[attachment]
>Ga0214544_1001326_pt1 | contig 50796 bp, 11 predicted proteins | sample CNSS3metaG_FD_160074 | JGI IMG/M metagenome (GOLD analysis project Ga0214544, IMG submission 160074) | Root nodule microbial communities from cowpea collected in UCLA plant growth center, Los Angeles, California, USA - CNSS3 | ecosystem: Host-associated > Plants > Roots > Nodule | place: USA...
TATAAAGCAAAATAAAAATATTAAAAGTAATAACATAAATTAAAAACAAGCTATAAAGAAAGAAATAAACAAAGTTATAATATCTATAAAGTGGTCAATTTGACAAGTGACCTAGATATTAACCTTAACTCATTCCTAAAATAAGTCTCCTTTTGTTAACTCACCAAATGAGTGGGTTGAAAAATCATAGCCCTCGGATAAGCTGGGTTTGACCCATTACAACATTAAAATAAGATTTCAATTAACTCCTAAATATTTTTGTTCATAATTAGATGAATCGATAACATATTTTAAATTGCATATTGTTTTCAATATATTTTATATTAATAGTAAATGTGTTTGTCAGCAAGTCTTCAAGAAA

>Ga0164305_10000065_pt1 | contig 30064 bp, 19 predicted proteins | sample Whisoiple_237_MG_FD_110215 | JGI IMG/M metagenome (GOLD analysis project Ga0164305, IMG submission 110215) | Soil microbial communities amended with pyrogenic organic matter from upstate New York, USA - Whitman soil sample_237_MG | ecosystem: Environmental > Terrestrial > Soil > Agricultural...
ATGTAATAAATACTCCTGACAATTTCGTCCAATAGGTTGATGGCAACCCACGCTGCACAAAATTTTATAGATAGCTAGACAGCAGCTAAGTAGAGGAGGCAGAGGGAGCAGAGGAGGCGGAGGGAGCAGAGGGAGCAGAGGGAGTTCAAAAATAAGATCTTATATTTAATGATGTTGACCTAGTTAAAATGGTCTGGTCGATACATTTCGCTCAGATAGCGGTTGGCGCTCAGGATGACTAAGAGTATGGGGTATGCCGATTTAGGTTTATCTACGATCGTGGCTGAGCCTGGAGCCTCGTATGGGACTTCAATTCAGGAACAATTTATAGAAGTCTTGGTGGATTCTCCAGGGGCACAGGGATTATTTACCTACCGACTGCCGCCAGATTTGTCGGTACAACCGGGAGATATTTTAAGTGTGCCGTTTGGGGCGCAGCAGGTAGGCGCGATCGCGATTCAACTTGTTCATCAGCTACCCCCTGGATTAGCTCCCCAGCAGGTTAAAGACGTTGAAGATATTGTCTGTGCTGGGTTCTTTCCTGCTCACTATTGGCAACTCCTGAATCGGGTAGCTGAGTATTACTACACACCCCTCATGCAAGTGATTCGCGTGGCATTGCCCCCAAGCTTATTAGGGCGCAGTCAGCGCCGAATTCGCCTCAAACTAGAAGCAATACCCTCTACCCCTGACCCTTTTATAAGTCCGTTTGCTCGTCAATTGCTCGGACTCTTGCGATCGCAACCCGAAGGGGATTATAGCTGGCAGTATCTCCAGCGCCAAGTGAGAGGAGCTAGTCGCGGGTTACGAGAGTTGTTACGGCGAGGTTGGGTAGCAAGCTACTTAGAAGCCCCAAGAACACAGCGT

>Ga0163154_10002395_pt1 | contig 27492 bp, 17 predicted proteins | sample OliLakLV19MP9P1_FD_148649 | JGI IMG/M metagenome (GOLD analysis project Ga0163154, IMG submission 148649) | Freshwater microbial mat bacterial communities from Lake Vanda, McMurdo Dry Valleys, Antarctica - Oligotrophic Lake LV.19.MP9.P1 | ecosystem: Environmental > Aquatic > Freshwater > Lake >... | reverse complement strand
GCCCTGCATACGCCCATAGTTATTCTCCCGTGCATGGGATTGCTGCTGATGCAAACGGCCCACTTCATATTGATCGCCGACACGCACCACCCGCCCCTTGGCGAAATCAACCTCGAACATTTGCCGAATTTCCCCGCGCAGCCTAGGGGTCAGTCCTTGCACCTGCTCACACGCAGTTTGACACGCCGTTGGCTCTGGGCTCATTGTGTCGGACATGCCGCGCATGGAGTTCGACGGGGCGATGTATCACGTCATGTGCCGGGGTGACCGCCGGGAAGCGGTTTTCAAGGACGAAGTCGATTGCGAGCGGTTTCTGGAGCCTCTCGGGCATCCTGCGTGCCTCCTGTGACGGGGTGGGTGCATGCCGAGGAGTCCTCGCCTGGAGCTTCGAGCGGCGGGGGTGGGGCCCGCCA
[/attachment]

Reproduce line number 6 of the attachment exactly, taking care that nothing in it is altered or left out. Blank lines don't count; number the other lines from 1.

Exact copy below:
GCCCTGCATACGCCCATAGTTATTCTCCCGTGCATGGGATTGCTGCTGATGCAAACGGCCCACTTCATATTGATCGCCGACACGCACCACCCGCCCCTTGGCGAAATCAACCTCGAACATTTGCCGAATTTCCCCGCGCAGCCTAGGGGTCAGTCCTTGCACCTGCTCACACGCAGTTTGACACGCCGTTGGCTCTGGGCTCATTGTGTCGGACATGCCGCGCATGGAGTTCGACGGGGCGATGTATCACGTCATGTGCCGGGGTGACCGCCGGGAAGCGGTTTTCAAGGACGAAGTCGATTGCGAGCGGTTTCTGGAGCCTCTCGGGCATCCTGCGTGCCTCCTGTGACGGGGTGGGTGCATGCCGAGGAGTCCTCGCCTGGAGCTTCGAGCGGCGGGGGTGGGGCCCGCCA